Direct sample identification of mastitis-causing pathogen by MALDI-TOF MS

For direct sample identification of mastitis causing pathogens, fat was removed (skimmed) from 1mL of milk samples by centrifugation (10,000×g/10min, followed by removal of the superior layer of fat. After skimming, milk samples were agitated in a vortex for 30s (Kasvi basic K45 2820, Paraná, Brazil) and submitted to pre-incubation at 37°C for 12h in a water bath with agitation (Solab, SL 155/10, São Paulo, Brazil). After the incubation period, one aliquot of each milk sample (40mL) was taken and submitted for total bacterial count (TBC) using a flow cytometry equipment BactoCount (Bentley Instruments, Chaska, MN, USA).

The remainder of each of the milk samples was submitted to a preparation protocol for bacterial ribosomal protein extraction using the MALDI Sepsityper® kit (Bruker Daltonik, Bremen, Germany). Initially, 200μL of the “Lysis Buffer” solution was added to 1000μL of milk sample, followed by a centrifugation step at 13,000×g during 2min. After centrifugation, the supernatant was discarded using a 1000μL pipette. Next, the pellet was re-suspended in 1000μL of distilled water and 200μL of the “Lysis Buffer” solution, followed by a second centrifugation step at 13,000×g. After discarding the supernatant using a 1000μL pipette, the pellet was diluted in 1000μL of “Washing Buffer” solution, followed by a third round of centrifugation at 13,000×g and disposal of the supernatant.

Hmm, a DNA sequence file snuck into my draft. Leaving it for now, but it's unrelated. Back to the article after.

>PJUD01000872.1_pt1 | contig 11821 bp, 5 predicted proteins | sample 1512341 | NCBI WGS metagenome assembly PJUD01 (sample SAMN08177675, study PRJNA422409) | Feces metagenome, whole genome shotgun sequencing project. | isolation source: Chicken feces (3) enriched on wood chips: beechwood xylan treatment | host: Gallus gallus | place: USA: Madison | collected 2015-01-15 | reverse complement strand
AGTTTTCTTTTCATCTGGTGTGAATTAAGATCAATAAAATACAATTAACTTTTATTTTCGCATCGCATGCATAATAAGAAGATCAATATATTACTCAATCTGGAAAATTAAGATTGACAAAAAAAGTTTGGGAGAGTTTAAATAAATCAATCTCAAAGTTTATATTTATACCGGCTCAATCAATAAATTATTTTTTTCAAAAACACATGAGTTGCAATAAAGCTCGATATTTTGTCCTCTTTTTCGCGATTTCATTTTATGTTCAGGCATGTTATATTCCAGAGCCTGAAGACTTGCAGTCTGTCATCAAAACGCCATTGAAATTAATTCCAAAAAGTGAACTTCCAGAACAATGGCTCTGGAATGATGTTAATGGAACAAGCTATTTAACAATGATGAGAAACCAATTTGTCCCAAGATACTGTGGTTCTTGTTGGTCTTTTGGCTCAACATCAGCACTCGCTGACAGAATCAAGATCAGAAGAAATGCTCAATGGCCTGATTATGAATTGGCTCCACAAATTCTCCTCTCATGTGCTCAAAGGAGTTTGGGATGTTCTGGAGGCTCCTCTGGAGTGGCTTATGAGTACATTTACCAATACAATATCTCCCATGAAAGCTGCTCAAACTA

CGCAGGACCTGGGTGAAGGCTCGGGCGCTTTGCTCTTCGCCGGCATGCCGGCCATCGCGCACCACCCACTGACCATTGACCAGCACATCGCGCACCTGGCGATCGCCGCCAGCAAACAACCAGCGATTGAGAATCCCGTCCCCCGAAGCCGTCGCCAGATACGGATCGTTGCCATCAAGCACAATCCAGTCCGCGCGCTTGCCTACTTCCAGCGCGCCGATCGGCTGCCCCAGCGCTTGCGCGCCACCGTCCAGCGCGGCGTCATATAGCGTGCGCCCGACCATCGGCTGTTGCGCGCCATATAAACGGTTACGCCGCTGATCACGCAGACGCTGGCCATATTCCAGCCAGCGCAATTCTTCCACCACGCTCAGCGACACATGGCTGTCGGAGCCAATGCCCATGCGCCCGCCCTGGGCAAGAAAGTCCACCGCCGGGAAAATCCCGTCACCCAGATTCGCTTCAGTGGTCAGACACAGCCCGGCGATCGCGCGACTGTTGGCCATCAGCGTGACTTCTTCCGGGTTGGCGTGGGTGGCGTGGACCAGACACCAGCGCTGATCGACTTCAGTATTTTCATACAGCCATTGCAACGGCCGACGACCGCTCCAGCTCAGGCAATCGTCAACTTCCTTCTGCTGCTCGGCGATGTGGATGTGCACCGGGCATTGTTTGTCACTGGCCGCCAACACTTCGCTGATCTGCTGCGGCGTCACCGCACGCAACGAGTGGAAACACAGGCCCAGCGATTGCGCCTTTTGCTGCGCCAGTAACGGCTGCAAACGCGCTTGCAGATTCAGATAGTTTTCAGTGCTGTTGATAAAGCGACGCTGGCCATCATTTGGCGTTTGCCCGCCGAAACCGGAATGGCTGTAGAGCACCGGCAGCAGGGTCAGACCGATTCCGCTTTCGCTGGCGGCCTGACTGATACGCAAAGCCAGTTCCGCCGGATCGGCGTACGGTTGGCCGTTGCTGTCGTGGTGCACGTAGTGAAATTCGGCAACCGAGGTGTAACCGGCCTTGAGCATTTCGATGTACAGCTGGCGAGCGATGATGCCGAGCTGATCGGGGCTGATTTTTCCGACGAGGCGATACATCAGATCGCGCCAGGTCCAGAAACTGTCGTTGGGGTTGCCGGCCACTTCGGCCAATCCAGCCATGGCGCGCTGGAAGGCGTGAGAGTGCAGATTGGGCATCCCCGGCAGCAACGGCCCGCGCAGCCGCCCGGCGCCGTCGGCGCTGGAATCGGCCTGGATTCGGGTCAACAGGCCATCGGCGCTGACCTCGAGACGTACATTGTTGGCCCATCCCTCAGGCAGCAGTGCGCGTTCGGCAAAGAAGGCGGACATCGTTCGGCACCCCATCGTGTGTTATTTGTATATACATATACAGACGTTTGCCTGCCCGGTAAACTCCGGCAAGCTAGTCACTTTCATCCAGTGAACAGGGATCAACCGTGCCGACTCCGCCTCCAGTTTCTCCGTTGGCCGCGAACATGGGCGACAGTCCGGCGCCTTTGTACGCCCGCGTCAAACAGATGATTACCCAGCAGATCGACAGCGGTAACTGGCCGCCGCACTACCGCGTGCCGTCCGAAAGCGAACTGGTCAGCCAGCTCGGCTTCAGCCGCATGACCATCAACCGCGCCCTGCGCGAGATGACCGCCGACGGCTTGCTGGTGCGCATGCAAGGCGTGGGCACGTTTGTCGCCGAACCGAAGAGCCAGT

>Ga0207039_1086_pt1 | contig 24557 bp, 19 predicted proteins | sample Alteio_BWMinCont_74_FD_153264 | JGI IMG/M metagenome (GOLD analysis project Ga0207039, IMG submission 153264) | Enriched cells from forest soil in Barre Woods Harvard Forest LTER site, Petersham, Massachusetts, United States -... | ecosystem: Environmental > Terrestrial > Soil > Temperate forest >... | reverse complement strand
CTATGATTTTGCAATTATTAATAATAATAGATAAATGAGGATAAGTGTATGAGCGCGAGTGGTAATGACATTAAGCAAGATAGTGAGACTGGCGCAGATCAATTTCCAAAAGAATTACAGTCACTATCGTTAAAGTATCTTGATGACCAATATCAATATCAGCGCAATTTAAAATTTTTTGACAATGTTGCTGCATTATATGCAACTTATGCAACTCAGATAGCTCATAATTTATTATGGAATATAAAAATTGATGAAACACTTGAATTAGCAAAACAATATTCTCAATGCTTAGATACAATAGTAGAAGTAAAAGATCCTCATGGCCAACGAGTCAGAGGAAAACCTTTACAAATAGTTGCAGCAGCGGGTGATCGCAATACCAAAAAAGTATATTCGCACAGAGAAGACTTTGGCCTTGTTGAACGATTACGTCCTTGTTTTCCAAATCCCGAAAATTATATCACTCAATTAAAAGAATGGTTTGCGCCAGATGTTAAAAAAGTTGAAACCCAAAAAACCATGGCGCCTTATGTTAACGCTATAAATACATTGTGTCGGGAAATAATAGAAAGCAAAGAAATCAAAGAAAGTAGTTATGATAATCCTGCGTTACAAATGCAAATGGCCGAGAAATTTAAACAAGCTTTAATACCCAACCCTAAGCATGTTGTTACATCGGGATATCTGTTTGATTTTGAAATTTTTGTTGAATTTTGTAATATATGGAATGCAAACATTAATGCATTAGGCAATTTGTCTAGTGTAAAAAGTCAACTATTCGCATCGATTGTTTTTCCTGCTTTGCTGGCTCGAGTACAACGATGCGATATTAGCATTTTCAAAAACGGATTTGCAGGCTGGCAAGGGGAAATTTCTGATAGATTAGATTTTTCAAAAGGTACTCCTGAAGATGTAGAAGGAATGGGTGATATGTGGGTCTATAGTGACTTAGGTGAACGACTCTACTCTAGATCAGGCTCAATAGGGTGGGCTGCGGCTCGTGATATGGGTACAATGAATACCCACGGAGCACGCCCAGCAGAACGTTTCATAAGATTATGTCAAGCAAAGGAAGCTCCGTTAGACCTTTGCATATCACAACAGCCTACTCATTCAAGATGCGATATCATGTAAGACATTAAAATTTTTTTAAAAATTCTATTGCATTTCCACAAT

The bacterial pellet was diluted in 1200μL of a 75% ethanol/water solution (900μL/300μL) in order to inactivate the bacteria. The bacterial sediment was then centrifuged and the supernatant discarded by tube inversion. Next, a second centrifugation step was done to remove the remaining ethanol present in the sample and the supernatant discarded using a pipette. After pellet drying at room temperature, a 70% solution of formic acid was added in enough volume to cover the pellet (∼30–50μL) and lyse the bacterial cells, followed by addition of the same volume of 100% acetonitrile (∼30–50μL). During the final stage of preparation, the samples were centrifuged (13,000×g/2min) to separate the sediment of bacterial cells from the supernatant containing bacterial proteins, consisting mainly of ribosomal proteins (Biotyper 3.0 manual page 157; Bruker Daltonik, Bremen, Germany). Volumes of 1.0μL of the bacterial extract were applied onto steel target plates (mtp 384 Target Polished Steel; Bruker Daltonik, Bremen, Germany), followed by drying at room temperature. The dried supernatant was overlaid with 1.0μL of matrix solution, consisting of α-cyano-4-hydroxy-cinnamic acid diluted in 50% acetonitrile and 2.5% trifluoroacetic acid.